On Sunday, I went to see George Winston play at the high school auditorium in Estes Park, Colorado. I enjoy some of his music and since many pianists on rrmp seem to think he’s not so good, I was really curious. (One of the quotes I remember from rrmp was “I used to play in the George Winston style, then I got better”).
He was playing on a Yamaha that looked like about a six-footer. It may have been 7 foot however as I couldn’t get up to it to check. There were about 300 to 400 people in attendance, and the auditorium was quite nice. When George came out, he was in blue jeans, with a long sleeve T-shirt, and no shoes, just gray socks. Over the course of the evening, he played several tunes by Vince Guaraldi including Linus & Lucy, the Skating song, and one from “It’s the Great Pumpkin Charlie Brown”. He also played Colors, Moon, Carol of the Bells, Tamarack Pines, Angel, a tune from Philip Aaberg, one from Sarah McLachlan, and a few others I’ve forgotten. In addition, he played three or four slack guitar tunes, and two harmonica pieces. His talking with the audience was casual and relaxed, but not very personable. Basically, except for right at the end, all his comments were limited to saying “thank you” and telling us what he was going to play next. He played for a bit over 2 ˝ hours.
After seeing a few other concert pianists, I expected George’s piano playing to seem effortless, as that is the impression I’ve gotten from the other concerts I’ve attended. However, it wasn’t effortless. There were several places where it seemed he was trying to decide what to do with his hands (or at least one of them). Some of the songs had some “repeats” that I don’t think are in the originals. He never actually stalled out in the middle of a tune, but he did keep me very interested several times because I thought he was about to do so. He also used some “contemporary piano” techniques where he reached into the piano and damped the strings with his hands to achieve different tones. And, there were several songs where he would depress the sustain pedal at the beginning and play virtually the whole song without changing the pedal. I’ve never noticed this in his recordings, but perhaps it’s because I haven’t paid close enough attention. The only strange mannerism I noticed (other than a lack of shoes) was his technique in playing single emphasized notes. He basically would tommy-hawk the key with the side his pinky. A piano teacher sitting behind me whispered to her student “Don’t even **think** of doing that!” Now don’t get me wrong, he played all of the songs quite well. The Vince Guaraldi tunes he had down cold, and he did very well with the Aahberg and McLachlan. It was his own compositions that seemed to cause him the most problems. The slack key guitar and harmonica tunes were interesting, but they really didn’t do much for me.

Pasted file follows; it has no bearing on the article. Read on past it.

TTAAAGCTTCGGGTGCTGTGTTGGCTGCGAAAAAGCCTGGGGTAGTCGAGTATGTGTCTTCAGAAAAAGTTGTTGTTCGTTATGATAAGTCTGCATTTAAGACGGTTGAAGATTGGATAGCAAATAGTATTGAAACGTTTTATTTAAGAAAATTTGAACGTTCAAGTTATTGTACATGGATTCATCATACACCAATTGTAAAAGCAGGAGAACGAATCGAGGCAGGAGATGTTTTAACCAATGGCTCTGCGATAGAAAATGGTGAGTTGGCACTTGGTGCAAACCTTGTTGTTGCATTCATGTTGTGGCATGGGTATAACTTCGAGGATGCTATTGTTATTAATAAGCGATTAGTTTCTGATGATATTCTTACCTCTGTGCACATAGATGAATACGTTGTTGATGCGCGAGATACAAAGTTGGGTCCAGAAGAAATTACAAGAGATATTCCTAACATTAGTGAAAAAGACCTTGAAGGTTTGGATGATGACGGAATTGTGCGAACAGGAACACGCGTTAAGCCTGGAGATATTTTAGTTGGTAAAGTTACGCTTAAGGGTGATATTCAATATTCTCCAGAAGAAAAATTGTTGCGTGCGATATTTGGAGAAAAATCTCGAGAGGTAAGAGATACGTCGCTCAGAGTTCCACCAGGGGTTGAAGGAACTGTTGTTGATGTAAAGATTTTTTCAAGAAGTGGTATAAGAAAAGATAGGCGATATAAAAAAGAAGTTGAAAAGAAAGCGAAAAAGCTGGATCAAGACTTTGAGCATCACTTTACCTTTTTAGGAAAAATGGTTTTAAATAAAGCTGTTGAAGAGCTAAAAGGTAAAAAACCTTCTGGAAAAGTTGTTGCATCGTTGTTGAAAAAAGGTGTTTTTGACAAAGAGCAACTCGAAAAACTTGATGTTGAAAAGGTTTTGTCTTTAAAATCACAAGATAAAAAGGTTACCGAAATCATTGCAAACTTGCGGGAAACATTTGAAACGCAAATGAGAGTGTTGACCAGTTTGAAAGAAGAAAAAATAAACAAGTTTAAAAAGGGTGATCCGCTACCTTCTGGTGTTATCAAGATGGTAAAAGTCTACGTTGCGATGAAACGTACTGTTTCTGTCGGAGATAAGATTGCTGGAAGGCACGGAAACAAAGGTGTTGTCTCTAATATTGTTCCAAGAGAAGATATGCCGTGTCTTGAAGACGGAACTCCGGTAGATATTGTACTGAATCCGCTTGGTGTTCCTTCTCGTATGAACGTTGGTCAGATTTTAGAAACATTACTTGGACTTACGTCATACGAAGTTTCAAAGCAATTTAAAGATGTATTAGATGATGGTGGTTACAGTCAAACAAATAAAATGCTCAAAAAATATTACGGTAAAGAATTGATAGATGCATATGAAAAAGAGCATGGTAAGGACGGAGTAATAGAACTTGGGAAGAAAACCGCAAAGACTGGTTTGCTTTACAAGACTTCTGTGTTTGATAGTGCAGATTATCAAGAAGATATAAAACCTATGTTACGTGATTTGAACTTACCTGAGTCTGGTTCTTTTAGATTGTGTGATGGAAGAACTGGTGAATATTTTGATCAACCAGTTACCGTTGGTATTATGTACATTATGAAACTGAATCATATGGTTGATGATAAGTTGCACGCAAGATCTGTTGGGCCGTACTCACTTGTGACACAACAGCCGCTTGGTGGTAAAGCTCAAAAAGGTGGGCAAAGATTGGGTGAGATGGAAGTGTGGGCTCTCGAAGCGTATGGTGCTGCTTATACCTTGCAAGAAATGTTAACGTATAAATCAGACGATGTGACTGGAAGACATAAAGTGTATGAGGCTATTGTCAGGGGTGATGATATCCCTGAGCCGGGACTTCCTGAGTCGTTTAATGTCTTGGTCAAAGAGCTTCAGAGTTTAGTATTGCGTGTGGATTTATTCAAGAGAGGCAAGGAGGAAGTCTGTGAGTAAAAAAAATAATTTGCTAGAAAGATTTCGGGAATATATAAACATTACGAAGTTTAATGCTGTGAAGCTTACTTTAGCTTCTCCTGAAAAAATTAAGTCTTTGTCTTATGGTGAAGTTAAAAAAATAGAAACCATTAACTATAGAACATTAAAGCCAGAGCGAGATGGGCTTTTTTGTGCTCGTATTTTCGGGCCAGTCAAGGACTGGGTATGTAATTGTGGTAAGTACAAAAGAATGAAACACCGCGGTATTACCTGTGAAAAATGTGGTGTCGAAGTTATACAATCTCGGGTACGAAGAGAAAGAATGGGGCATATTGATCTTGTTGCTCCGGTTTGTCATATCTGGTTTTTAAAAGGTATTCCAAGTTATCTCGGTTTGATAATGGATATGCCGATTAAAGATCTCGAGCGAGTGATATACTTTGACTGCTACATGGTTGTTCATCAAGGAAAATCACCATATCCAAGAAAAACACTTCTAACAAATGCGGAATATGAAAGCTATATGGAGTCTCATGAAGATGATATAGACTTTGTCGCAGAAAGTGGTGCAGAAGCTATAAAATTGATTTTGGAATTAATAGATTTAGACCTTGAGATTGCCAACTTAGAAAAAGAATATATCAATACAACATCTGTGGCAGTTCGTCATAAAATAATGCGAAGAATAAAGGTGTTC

All in all, I enjoyed myself and would recommend going to see George to anyone who enjoys new-age style music.